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"French Cinema Now"

Eleven films, most of them actually from France, screen in San Francisco through Wednesday.

"The San Francisco Film Society's annual French cinema roundup stretches its national mandate a bit this year," writes Max Goldberg in the Bay Guardian, noting the inclusion of The Kid with a Bike by Belgian brothers Jean-Pierre and Luc Dardenne, "one of the best films of the year regardless of country of origin," and Finnish director Aki Kaurismäki's Le Havre. "Also worth checking out is Pierre Schöller's fascinating train wreck of an information age political thriller, The Minister, starring longtime Dardennes player Olivier Gourmet as a compromised bureaucrat. The Long Falling [image above], Martin Provost's second match up with actress Yolanda Moreau after Séraphine (2008), purposefully shuttles from a hardened Belgian village to an unmoored Brussels and features Agnès Godard's characteristically probing camerawork, itself a pride of French cinema."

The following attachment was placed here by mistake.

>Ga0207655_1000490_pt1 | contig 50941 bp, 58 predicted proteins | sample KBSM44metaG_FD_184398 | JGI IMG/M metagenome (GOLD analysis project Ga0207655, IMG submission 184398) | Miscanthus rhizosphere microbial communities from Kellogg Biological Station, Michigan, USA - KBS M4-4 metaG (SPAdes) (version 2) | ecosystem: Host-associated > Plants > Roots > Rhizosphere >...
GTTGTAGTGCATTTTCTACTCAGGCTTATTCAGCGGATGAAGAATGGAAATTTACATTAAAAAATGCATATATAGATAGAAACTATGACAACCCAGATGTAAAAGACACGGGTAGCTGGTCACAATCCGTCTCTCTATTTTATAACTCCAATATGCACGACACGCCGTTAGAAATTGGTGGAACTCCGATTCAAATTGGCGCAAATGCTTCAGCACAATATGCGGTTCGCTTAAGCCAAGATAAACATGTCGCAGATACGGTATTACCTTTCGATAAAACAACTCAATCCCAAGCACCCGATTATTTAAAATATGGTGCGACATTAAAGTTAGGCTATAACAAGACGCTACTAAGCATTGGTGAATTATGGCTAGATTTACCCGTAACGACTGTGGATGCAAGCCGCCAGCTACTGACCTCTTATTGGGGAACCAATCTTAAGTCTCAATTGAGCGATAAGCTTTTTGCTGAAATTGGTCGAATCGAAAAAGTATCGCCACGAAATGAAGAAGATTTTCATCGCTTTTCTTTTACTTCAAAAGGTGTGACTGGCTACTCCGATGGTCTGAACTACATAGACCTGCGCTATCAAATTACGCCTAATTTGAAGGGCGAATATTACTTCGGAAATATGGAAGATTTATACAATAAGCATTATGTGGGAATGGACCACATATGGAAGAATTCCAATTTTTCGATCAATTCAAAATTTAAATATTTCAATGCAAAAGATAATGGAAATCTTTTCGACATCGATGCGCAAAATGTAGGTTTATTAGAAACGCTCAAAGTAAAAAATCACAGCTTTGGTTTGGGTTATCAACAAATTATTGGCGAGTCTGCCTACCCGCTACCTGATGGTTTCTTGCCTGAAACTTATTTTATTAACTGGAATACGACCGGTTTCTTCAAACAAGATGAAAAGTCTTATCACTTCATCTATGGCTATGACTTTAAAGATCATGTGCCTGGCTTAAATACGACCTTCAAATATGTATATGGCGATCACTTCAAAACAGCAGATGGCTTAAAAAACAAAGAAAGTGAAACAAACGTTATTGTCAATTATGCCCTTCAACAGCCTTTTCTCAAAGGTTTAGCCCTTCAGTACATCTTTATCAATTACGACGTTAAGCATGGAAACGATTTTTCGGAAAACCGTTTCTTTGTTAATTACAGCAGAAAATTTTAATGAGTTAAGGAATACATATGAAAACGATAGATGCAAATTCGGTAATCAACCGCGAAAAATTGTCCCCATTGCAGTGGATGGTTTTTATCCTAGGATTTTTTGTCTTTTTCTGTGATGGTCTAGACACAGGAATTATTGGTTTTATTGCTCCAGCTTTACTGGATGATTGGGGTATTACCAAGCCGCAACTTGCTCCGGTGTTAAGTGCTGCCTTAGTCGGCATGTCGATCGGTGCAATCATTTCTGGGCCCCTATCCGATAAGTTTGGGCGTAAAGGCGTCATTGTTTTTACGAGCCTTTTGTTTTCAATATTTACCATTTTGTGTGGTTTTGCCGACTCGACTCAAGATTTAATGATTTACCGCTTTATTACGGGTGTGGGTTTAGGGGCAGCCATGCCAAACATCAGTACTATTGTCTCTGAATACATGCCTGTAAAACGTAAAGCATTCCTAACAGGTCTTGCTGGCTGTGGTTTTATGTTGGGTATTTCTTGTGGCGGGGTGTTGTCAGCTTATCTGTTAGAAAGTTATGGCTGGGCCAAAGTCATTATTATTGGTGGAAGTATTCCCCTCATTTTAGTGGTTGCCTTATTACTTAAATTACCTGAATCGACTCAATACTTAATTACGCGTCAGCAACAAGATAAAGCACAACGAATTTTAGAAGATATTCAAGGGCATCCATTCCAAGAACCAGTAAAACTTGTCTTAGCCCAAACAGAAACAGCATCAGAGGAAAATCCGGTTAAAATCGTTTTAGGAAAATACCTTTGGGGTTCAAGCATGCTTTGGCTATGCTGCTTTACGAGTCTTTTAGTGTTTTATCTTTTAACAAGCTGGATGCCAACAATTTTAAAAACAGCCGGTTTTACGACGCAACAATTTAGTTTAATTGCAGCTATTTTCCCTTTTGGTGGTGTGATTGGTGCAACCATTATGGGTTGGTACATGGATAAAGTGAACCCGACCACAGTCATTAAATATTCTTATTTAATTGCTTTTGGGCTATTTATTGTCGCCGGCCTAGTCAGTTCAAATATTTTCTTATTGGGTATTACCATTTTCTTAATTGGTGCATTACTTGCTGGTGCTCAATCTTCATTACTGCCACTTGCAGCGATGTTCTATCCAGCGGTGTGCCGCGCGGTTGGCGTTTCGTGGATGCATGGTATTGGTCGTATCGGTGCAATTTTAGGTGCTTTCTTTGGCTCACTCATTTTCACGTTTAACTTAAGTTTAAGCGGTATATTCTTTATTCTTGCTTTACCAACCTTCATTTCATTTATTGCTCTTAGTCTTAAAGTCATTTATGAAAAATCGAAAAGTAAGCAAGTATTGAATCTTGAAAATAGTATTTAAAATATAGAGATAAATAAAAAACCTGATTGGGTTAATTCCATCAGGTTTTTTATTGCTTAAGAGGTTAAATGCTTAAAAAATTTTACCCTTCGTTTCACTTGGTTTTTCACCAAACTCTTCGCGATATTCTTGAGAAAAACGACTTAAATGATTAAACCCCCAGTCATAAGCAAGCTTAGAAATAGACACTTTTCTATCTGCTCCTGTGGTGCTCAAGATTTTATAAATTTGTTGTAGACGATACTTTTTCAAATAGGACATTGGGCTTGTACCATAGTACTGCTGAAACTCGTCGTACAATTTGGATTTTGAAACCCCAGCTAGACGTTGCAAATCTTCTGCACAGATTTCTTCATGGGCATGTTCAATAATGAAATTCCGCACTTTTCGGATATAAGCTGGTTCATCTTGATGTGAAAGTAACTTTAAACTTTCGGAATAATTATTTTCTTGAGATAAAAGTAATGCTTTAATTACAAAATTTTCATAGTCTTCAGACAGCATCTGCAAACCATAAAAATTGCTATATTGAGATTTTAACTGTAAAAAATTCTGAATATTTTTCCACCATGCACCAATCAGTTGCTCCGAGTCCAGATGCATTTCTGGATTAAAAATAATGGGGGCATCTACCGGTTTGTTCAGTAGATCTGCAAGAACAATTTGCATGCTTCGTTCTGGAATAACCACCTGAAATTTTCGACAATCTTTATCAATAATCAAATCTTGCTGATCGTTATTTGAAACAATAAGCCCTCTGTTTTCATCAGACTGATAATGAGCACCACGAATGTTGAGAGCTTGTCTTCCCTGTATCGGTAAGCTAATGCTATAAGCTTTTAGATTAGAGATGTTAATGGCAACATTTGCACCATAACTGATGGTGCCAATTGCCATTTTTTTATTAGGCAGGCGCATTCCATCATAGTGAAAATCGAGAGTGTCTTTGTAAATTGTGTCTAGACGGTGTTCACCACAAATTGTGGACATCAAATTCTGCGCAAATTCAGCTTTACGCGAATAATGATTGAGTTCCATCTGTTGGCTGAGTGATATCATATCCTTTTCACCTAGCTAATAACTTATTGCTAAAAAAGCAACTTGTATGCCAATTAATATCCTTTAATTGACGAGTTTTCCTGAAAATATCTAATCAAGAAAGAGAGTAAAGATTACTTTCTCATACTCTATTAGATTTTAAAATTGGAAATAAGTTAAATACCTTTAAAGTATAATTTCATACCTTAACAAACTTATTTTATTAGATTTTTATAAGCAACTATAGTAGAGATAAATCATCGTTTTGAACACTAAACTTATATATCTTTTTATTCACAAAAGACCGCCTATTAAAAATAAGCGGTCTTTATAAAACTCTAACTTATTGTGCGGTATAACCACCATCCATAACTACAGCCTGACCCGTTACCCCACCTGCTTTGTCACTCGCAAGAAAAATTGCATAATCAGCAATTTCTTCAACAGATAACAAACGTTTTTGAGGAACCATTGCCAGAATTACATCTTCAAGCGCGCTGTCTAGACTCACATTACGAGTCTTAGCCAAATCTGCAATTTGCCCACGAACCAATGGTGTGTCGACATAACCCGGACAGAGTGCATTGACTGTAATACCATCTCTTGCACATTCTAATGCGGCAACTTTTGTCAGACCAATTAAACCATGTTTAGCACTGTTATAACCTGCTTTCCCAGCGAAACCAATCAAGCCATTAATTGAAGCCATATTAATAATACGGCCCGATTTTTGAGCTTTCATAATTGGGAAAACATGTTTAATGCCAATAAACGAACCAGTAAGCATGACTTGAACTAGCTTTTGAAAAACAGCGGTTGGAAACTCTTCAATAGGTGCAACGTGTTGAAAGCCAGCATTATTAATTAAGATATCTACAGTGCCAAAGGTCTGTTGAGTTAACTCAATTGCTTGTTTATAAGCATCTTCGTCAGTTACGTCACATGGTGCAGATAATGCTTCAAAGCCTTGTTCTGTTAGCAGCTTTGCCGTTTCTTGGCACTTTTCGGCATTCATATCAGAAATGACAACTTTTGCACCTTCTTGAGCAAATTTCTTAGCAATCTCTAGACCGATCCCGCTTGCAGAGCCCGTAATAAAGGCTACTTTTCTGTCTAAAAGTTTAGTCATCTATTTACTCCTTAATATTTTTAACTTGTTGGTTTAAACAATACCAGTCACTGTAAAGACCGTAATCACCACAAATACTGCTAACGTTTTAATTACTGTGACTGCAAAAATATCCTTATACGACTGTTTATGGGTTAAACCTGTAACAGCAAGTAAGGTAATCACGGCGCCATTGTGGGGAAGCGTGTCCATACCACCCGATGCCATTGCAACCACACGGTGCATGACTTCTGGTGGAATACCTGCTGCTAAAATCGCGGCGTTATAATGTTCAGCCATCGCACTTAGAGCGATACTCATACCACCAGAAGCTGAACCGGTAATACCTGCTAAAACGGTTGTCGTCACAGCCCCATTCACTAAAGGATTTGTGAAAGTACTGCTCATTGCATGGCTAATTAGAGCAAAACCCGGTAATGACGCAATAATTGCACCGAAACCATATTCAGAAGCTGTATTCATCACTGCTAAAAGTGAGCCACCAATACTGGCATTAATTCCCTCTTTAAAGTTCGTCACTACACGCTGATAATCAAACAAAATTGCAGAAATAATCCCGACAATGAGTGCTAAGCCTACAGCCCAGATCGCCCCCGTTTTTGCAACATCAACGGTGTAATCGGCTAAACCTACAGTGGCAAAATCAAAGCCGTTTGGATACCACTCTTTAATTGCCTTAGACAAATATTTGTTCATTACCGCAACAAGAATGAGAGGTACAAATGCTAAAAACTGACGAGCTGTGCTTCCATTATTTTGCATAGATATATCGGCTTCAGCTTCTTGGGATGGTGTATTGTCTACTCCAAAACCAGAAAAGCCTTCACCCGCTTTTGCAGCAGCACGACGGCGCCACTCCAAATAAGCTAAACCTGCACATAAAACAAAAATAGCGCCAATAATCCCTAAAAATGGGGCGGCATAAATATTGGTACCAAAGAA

From the lineup of eleven films, the Chronicle's Mick LaSalle picks out six to highlight, including Katia Lewkowicz's Bachelor Days Are Over, which "tells the story of a man (Benjamin Biolay) in the days leading up to his wedding — a wedding that might not happen, after all. Biolay is backed by some fine actresses (Emmanuelle Devos, Valérie Donzelli and Sarah Adler). People will talk about the movie afterward." It opened the series yesterday and screens again on Sunday.

Toward the top of his overview of the series, which runs through November 2, Michael Hawley is "happy to report that while festivals increasingly lean towards digital exhibition, eight of this year's FCN entries will be screened in 35mm (see the Film on Film Foundation calendar for specifics)."

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